The ABCs of Pennsylvania’s Uniform Environmental Covenants Act
If you own a piece of property in Pennsylvania with current or historical environmental contamination, then you need to be aware of recent changes in state law regarding environmental covenants. Last year, Pennsylvania adopted a national uniform law to standardize the approach to creating and recording environmental deed notices and land use restrictions. After February 19, 2008, any environmental land use or activity restrictions (such as prohibition of residential use or groundwater use) must follow the form prescribed by the Uniform Environmental Covenants Act (UECA). The UECA requires each “Environmental Covenant” (EC) document to meet specific notice, content and filing requirements. The UECA requirements apply to all Pennsylvania Land Recycling Act (Act 2) and Storage Tank Act (UST) remediations, as well as all other state and federal environmental remediation programs.
The Pennsylvania Department of Environmental Protection’s (PADEP) approval and signature is now required on all EC documents. PADEP may provide conditions for its approval, such as requiring mortgage holders to subordinate their interests to the EC land use restrictions. Mortgage holders must receive written notice of any EC placed on the property, and a prior mortgage is not affected by an EC (unless subordinated). PADEP has issued a model “Environmental Covenant” form document, with both mandatory and optional EC provisions, that landowners can elect to follow. While adherence to the PADEP model likely will ensure approval, a number of the optional provisions contained in the model favor PADEP’s interests over those of the landowner. PADEP’s failure to approve or disapprove a proposed EC within 90 days will constitute a “deemed” approval. PADEP actions under the UECA are appealable to the Pennsylvania Environmental Hearing Board.
It is important to recognize that PADEP and other signatories to the EC are “holders” of the rights under the EC, and may enforce its restrictions. Holders may include owners, tenants, mortgage holders, remediators, neighbors, agencies, et cetera. The landowner must provide a copy of the final signed EC to: all signatories of the EC, anyone with a “recorded interest” in the property,anyone in possession of the property (including tenants), the municipality and county where the land is located, and anyone else PADEP requires. The EC must include a legal description of the property, a brief description of the contamination and the remedy, the identity of all grantees (holders), a description of all use limitations, and the name and location of the administrative record for the cleanup. The final signed EC must be recorded at the local county courthouse and must be registered at a new PADEP statewide electronic database “registry.”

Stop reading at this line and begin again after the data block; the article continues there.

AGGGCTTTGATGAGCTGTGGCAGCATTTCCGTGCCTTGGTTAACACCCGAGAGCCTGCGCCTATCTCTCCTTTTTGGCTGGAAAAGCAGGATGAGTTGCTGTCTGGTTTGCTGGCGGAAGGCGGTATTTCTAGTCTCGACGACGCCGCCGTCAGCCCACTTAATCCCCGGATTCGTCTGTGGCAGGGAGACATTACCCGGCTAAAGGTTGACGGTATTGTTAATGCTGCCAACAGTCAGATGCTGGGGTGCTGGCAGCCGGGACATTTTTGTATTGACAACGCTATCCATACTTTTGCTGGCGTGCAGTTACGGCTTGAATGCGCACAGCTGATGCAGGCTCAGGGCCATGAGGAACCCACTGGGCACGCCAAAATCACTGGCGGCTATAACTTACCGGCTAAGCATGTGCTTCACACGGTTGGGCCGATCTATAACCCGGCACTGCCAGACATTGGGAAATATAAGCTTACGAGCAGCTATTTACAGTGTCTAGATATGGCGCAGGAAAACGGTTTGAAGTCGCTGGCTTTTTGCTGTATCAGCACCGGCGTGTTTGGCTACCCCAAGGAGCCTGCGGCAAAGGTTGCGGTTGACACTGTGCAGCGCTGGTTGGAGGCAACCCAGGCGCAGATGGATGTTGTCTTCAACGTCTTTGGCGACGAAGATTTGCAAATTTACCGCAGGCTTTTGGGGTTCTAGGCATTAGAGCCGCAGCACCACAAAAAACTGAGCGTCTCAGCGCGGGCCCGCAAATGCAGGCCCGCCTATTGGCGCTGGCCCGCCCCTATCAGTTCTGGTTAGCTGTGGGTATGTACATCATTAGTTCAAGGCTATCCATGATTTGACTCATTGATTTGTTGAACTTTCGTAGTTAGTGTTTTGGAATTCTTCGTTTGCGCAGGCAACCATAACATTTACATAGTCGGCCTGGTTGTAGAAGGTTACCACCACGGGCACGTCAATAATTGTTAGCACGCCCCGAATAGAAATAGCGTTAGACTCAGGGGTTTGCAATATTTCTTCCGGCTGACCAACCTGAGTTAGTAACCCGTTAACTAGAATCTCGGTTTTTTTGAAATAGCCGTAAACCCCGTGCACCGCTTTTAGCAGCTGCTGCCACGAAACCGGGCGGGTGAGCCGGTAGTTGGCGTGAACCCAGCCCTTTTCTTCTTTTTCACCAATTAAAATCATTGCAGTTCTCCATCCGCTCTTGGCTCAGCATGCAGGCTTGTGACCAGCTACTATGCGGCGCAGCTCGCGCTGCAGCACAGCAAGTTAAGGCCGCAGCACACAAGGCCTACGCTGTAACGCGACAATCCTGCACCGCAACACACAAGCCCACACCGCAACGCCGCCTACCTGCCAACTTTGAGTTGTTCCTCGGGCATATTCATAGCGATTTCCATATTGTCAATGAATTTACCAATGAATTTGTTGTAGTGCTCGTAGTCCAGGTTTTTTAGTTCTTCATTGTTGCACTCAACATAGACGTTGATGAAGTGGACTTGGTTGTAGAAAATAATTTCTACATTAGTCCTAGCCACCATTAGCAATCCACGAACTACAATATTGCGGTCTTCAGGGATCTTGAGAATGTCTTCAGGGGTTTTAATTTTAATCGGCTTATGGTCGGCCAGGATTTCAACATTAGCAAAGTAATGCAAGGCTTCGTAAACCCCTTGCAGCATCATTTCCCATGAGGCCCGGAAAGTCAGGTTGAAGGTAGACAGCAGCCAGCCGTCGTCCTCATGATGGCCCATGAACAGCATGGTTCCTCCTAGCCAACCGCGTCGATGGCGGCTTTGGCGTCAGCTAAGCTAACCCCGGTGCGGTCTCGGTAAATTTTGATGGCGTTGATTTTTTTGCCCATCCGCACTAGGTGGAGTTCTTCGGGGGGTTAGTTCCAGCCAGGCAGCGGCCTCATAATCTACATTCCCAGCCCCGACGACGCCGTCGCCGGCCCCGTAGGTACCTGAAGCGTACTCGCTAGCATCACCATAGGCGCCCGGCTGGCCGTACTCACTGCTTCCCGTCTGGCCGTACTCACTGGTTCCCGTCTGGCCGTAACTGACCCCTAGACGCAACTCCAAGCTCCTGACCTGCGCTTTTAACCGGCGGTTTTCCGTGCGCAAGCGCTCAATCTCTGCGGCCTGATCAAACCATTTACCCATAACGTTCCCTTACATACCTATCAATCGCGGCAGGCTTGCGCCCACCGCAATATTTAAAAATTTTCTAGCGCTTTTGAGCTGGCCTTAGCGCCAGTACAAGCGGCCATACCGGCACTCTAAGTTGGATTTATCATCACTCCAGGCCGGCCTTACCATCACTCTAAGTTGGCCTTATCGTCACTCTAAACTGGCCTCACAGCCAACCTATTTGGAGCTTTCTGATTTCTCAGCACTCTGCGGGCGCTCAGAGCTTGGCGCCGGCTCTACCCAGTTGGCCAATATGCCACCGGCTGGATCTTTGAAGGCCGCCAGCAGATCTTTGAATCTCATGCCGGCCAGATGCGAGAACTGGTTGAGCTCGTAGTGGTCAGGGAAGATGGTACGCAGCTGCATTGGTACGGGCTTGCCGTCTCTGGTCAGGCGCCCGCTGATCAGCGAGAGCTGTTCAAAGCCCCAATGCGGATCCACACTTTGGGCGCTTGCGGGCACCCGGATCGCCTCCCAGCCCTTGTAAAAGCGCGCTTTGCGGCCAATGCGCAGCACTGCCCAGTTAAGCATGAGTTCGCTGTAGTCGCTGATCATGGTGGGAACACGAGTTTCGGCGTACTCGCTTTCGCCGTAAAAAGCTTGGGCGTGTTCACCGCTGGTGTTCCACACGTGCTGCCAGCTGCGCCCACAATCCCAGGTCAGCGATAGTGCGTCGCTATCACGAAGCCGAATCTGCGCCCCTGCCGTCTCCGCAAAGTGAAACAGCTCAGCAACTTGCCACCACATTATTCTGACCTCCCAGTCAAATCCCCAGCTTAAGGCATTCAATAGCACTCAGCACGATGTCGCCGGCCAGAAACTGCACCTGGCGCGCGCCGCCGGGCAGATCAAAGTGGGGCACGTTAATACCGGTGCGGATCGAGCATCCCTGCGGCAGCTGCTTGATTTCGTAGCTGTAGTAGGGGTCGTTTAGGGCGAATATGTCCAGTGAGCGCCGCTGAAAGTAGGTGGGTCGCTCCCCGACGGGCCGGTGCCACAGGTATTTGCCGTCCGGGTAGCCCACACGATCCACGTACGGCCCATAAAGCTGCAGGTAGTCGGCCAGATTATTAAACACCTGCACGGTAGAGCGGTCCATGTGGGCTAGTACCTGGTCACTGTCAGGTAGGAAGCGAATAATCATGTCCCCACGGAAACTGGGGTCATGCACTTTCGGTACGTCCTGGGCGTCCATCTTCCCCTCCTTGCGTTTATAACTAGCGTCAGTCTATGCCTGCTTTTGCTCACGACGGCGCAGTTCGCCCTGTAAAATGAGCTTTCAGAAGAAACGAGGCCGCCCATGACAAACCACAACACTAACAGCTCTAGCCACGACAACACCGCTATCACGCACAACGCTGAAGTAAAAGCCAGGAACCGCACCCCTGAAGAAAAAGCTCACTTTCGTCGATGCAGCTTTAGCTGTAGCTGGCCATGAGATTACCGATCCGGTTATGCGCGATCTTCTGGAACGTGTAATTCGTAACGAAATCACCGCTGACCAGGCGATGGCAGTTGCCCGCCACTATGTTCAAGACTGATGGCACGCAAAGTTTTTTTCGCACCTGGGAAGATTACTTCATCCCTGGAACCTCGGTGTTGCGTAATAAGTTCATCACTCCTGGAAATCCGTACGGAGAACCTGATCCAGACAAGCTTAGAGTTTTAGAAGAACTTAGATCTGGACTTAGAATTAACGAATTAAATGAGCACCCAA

In general, ECs “run with the land” and the duration of an EC is perpetual, unless it terminates (by its own language) upon a specific duration or event. Because ECs benefit all holders, generally, the modification or termination of an EC requires the consent of all holders (including PADEP) and the current landowner. The land use restrictions under an EC may be enforced by: any party to the EC, PADEP and any other applicable agency, anyone whose “property rights,” “collateral” or “liability” may be affected by a violation of the EC, and the municipality or county where the property is located.
A key feature of the UECA is that it requires “conversion” of any environmental land use restriction already in place, under Act 2 or the Storage Tank Act prior to February 19, 2008, to a new “Environmental Covenant” meeting all of the UECA requirements within five years (by February 19, 2013). Failure to "convert” such pre-existing ECs to the new UECA ECs does not invalidate such land use restrictions, but PADEP may take enforcement action to require such conversion. The UECA does not specify who is responsible for conversion of existing ECs (that is, the current landowner or the landowner who recorded the existing restriction). To date, PADEP has not made any effort to identify existing restrictions or notify landowners of the obligation to convert. Even so, parties with pre-2008 ECs should be aware of this obligation and should take action now to begin identifying and converting their older ECs to new ECs meeting all UECA requirements.